The tone of many of the speakers, comments by council members about emails they receive, and the language of the ordinance suggest to us that Davis has, as the title suggests, begun to dabble in (minor) moral panic. In addition, the council majority bent over backwards to convince the public in chambers and watching on TV that all they were interested in was behavior – and this was not about any group of people.  As if behavior could be divorced from people.

Moral panic is a concept coined by British sociologist Stan Cohen in the 1960’s to help understand the upheaval and fears of deviant youth groups. Some of us remember the “Mods” and the “Rockers” or the Jets and the Sharks. Other applications of the concept have been to violent criminal gangs (MS-13), satanic cults, and the “War on Drugs.”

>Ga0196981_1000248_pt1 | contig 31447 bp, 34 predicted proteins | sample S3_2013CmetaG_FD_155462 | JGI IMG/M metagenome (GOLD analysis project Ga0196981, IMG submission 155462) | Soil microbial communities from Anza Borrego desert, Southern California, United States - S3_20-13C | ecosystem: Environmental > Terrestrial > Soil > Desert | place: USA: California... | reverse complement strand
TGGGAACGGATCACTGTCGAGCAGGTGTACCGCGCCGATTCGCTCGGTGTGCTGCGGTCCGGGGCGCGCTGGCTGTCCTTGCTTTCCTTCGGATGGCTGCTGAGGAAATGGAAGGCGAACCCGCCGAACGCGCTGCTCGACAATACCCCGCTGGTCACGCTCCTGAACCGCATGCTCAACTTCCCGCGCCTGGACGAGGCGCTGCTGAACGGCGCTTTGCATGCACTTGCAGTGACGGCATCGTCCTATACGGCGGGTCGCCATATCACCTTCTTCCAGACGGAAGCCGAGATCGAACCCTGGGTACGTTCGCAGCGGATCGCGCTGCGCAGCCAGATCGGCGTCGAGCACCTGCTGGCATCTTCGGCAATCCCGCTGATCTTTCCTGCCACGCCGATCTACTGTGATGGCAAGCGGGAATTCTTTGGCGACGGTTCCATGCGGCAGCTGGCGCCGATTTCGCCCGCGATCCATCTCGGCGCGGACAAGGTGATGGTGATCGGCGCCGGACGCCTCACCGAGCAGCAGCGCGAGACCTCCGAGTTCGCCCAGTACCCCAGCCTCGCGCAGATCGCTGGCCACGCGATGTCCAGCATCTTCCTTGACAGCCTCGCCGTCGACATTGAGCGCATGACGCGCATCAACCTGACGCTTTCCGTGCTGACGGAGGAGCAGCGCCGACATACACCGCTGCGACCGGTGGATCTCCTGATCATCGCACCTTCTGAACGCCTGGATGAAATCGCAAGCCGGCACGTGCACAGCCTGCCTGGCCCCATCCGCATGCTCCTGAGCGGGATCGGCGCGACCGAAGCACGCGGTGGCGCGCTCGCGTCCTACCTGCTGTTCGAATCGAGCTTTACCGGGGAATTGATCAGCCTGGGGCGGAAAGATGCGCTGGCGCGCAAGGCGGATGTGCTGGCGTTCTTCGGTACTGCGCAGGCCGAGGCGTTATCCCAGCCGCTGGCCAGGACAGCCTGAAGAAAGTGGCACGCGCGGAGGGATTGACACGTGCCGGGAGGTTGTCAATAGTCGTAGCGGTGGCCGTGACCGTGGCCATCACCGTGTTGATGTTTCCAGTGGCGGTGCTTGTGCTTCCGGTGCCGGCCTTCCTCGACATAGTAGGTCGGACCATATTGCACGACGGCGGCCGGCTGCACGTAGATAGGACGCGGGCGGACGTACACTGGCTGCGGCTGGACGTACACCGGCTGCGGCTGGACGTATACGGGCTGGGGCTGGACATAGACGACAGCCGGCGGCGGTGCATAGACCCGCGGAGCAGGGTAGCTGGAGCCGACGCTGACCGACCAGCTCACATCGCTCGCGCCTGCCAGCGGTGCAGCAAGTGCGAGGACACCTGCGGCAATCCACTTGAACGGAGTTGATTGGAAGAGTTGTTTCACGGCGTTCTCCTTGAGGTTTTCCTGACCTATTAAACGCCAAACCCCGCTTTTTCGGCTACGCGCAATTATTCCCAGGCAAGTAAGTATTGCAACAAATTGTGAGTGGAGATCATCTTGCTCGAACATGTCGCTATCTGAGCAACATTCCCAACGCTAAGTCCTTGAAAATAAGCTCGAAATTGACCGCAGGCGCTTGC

Driven by the media and moral agitators, moral panics typically target some “out group” or set of behaviors associated with some group of individuals. In modern democracies they appear endemic and come and go depending on the cultural mood. Moral panic about one topic often subsides in favor of another or when social control initiatives, e.g. laws, are put into place.

Here in Davis, increasing numbers of homeless people in town and the accompanying increase in panhandling has stimulated a lot of debate in the local media, among the merchants of the city, and at the podium before the City Council. If not a full-blown moral panic, Davis appears in the throes of a minor episode.